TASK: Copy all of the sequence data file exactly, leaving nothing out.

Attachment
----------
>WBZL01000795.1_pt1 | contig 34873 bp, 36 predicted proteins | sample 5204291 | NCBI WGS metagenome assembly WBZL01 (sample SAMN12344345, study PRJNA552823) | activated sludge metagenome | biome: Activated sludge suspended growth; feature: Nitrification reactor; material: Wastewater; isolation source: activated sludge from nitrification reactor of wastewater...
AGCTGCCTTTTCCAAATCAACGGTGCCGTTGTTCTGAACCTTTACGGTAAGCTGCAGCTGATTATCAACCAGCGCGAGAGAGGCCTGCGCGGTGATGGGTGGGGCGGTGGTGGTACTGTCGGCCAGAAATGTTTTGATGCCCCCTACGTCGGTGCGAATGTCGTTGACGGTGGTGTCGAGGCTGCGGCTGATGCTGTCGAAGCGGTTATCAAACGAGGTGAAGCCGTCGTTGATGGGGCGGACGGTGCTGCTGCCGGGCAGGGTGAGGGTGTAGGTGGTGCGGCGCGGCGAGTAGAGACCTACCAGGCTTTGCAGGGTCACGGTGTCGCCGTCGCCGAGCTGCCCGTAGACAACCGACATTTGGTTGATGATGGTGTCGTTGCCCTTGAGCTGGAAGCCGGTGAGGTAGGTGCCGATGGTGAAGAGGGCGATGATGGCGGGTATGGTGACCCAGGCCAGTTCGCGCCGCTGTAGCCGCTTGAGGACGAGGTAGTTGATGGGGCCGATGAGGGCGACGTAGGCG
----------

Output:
>WBZL01000795.1_pt1 | contig 34873 bp, 36 predicted proteins | sample 5204291 | NCBI WGS metagenome assembly WBZL01 (sample SAMN12344345, study PRJNA552823) | activated sludge metagenome | biome: Activated sludge suspended growth; feature: Nitrification reactor; material: Wastewater; isolation source: activated sludge from nitrification reactor of wastewater...
AGCTGCCTTTTCCAAATCAACGGTGCCGTTGTTCTGAACCTTTACGGTAAGCTGCAGCTGATTATCAACCAGCGCGAGAGAGGCCTGCGCGGTGATGGGTGGGGCGGTGGTGGTACTGTCGGCCAGAAATGTTTTGATGCCCCCTACGTCGGTGCGAATGTCGTTGACGGTGGTGTCGAGGCTGCGGCTGATGCTGTCGAAGCGGTTATCAAACGAGGTGAAGCCGTCGTTGATGGGGCGGACGGTGCTGCTGCCGGGCAGGGTGAGGGTGTAGGTGGTGCGGCGCGGCGAGTAGAGACCTACCAGGCTTTGCAGGGTCACGGTGTCGCCGTCGCCGAGCTGCCCGTAGACAACCGACATTTGGTTGATGATGGTGTCGTTGCCCTTGAGCTGGAAGCCGGTGAGGTAGGTGCCGATGGTGAAGAGGGCGATGATGGCGGGTATGGTGACCCAGGCCAGTTCGCGCCGCTGTAGCCGCTTGAGGACGAGGTAGTTGATGGGGCCGATGAGGGCGACGTAGGCG